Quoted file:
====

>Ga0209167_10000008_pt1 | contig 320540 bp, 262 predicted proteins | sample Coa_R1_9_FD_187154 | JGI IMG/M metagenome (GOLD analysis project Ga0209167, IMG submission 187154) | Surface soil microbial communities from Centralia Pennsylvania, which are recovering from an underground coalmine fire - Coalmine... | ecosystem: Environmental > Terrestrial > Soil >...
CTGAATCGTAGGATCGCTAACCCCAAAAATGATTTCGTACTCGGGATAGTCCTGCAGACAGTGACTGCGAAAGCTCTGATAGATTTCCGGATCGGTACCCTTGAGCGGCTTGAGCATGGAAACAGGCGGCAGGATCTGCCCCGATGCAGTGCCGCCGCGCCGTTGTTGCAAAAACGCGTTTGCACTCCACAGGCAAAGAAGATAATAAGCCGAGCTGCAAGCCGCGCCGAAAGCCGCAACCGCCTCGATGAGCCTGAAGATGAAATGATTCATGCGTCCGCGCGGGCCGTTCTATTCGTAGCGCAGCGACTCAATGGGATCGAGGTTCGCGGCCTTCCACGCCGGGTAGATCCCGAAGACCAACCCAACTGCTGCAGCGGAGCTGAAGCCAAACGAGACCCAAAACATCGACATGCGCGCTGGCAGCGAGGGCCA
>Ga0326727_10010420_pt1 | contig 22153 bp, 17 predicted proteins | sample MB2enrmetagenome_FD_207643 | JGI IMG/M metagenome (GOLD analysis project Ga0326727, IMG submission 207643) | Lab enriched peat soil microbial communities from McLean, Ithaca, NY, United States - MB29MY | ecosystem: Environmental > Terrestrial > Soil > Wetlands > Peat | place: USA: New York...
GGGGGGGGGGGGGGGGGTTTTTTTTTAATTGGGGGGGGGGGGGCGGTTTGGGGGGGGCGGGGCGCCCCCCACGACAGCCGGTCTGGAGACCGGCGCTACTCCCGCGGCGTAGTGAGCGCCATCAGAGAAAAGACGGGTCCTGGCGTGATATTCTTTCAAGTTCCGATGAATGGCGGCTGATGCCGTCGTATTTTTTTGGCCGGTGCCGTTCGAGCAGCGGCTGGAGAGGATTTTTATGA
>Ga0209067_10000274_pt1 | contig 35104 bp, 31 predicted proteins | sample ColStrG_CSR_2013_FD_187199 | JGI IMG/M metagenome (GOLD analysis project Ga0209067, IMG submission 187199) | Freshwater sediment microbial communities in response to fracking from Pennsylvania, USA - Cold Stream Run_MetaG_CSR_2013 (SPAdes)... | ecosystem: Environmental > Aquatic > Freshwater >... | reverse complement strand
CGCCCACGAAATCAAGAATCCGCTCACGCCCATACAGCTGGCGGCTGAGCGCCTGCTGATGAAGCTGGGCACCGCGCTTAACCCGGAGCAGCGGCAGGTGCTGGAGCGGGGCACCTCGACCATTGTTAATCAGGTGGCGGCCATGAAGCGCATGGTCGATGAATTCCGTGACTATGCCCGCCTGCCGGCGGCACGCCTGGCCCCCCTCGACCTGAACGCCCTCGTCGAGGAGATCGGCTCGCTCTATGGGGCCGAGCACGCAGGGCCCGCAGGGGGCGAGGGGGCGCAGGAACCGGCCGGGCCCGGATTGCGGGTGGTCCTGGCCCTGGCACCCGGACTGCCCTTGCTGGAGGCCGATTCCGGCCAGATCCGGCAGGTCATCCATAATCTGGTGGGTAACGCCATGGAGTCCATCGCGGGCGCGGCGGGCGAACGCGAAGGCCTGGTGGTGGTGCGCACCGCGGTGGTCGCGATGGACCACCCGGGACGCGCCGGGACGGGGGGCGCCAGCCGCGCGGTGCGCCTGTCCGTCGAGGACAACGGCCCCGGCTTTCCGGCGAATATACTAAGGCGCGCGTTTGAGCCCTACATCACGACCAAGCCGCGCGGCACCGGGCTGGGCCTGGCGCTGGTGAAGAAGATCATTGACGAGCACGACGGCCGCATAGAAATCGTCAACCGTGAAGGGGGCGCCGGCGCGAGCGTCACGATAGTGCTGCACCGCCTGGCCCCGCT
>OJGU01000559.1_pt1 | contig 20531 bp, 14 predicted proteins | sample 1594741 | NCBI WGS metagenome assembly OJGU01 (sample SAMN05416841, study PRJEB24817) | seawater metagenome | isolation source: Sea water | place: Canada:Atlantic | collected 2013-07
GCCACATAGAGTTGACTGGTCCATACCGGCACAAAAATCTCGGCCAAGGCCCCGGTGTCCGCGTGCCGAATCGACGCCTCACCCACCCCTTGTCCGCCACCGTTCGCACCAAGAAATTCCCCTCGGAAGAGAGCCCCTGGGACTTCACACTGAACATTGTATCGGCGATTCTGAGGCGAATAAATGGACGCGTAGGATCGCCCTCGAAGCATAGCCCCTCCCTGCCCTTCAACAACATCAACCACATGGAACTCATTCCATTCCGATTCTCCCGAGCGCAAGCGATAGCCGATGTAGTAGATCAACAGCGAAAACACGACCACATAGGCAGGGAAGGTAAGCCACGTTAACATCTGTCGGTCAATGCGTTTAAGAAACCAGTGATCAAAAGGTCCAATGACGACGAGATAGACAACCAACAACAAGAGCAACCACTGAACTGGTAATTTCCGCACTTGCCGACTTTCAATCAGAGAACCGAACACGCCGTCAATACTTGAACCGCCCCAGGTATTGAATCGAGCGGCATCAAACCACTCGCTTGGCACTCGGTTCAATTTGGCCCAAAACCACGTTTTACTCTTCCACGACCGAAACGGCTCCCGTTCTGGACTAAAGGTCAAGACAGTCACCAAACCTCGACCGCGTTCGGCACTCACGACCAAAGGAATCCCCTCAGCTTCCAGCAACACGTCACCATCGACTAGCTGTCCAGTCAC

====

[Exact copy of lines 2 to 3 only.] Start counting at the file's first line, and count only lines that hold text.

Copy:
CTGAATCGTAGGATCGCTAACCCCAAAAATGATTTCGTACTCGGGATAGTCCTGCAGACAGTGACTGCGAAAGCTCTGATAGATTTCCGGATCGGTACCCTTGAGCGGCTTGAGCATGGAAACAGGCGGCAGGATCTGCCCCGATGCAGTGCCGCCGCGCCGTTGTTGCAAAAACGCGTTTGCACTCCACAGGCAAAGAAGATAATAAGCCGAGCTGCAAGCCGCGCCGAAAGCCGCAACCGCCTCGATGAGCCTGAAGATGAAATGATTCATGCGTCCGCGCGGGCCGTTCTATTCGTAGCGCAGCGACTCAATGGGATCGAGGTTCGCGGCCTTCCACGCCGGGTAGATCCCGAAGACCAACCCAACTGCTGCAGCGGAGCTGAAGCCAAACGAGACCCAAAACATCGACATGCGCGCTGGCAGCGAGGGCCA
>Ga0326727_10010420_pt1 | contig 22153 bp, 17 predicted proteins | sample MB2enrmetagenome_FD_207643 | JGI IMG/M metagenome (GOLD analysis project Ga0326727, IMG submission 207643) | Lab enriched peat soil microbial communities from McLean, Ithaca, NY, United States - MB29MY | ecosystem: Environmental > Terrestrial > Soil > Wetlands > Peat | place: USA: New York...